• Effective risk management reserve resources are selected and maintained as insurance against the in-principle predictable and the in-detail unpredictable,
• And if not for specific potential breakdown points in your business systems, then for points where consequences are likely to significantly erupt because of failure at them.
• And effective reserves offer a measure of breathing time, in which you can course correct and remediate before the full impact of a single point of failure can manifest at those break-down points.

Let me take that out of the abstract by framing these issues in terms of a more specific business process context, where “reserves” means physical assets. Reserves can and do include back-up and emergency use processes, and at least potentially a wide range of other resources as well, but I at least begin addressing this in a simplest case scenario. You have a small manufacturing business and you employ a just-in-time, or lean manufacturing approach in order to keep the level of available capital that you have to keep tied up in materials and parts inventory for your production lines, to a minimum. This means keeping more of your potential working capital liquid and more immediately available for other use. And that means your business can be more agile and responsive to changing needs as marketplace demands for your various end products shift, and as your need for parts and materials to manufacture them do accordingly too.

In an ideal world where every business and every business process runs optimally, and always and with no problems or exceptions, you might even be able to operate with essentially no stored inventory at all, and with resources needed for your production lines on a given day arriving the day before they are needed or even that day itself. But delays and other real world problems do occur and with predictable ongoing reliability. And a slowdown or breakdown anywhere in your supply chain system might come to manifest itself as impacting on your business in the same one place: your most productive, business critical assembly lines,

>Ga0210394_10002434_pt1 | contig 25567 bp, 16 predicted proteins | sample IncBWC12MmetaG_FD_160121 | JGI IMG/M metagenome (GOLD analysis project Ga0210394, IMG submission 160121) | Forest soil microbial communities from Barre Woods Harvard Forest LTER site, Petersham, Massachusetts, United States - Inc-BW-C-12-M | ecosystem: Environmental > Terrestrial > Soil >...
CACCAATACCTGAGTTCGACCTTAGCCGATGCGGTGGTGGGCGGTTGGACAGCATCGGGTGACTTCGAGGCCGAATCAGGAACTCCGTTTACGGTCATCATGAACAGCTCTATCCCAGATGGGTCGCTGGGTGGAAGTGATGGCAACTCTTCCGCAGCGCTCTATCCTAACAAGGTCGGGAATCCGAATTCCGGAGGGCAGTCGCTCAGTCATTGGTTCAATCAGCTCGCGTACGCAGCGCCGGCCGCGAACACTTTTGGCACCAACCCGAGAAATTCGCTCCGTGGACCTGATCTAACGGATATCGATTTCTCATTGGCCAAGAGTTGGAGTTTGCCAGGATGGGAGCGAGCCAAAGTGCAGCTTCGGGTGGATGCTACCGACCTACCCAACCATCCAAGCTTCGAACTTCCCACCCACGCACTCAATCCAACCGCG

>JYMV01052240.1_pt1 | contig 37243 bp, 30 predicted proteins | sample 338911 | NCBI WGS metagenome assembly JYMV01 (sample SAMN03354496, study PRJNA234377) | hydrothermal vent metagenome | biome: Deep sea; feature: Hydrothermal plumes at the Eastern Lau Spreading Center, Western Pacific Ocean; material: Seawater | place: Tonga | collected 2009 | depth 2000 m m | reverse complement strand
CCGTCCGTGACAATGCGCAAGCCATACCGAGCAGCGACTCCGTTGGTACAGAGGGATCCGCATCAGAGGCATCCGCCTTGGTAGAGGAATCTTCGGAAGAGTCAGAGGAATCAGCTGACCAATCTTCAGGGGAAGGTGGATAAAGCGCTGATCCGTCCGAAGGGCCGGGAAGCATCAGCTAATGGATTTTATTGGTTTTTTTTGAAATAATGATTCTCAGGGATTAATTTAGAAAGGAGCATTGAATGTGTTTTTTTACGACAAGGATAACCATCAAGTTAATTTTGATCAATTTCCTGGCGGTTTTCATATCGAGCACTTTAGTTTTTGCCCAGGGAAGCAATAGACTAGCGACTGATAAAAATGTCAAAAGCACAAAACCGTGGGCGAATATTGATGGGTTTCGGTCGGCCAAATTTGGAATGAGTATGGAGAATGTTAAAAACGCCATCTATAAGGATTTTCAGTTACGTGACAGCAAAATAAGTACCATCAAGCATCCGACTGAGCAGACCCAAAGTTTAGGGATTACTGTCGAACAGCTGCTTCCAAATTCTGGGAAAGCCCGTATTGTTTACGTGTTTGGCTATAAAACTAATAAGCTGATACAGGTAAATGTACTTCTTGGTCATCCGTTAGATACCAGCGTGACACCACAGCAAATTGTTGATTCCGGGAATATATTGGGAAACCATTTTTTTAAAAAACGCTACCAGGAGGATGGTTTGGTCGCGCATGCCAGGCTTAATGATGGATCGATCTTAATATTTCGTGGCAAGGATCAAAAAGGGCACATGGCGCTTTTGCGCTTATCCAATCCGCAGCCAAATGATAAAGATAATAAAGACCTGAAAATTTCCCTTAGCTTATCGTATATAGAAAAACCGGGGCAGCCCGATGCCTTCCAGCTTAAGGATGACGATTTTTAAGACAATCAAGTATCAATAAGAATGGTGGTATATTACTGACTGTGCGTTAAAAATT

• And whether this ultimately stems from a problem in third party produced parts manufacturing that you rely on,
• Or the production and processing of what for you are your crucial raw unprocessed materials that you would build from,
• Or whether this challenge arises as a shipping problem somewhere upstream of your business in the supply chain,
• Or even as a problem gaining entry clearance coming into the country for necessary parts, with customs slowing things down.
• And these are only a few of the possibilities that I could cite, here and just for what can collectively be seen as delivery problems.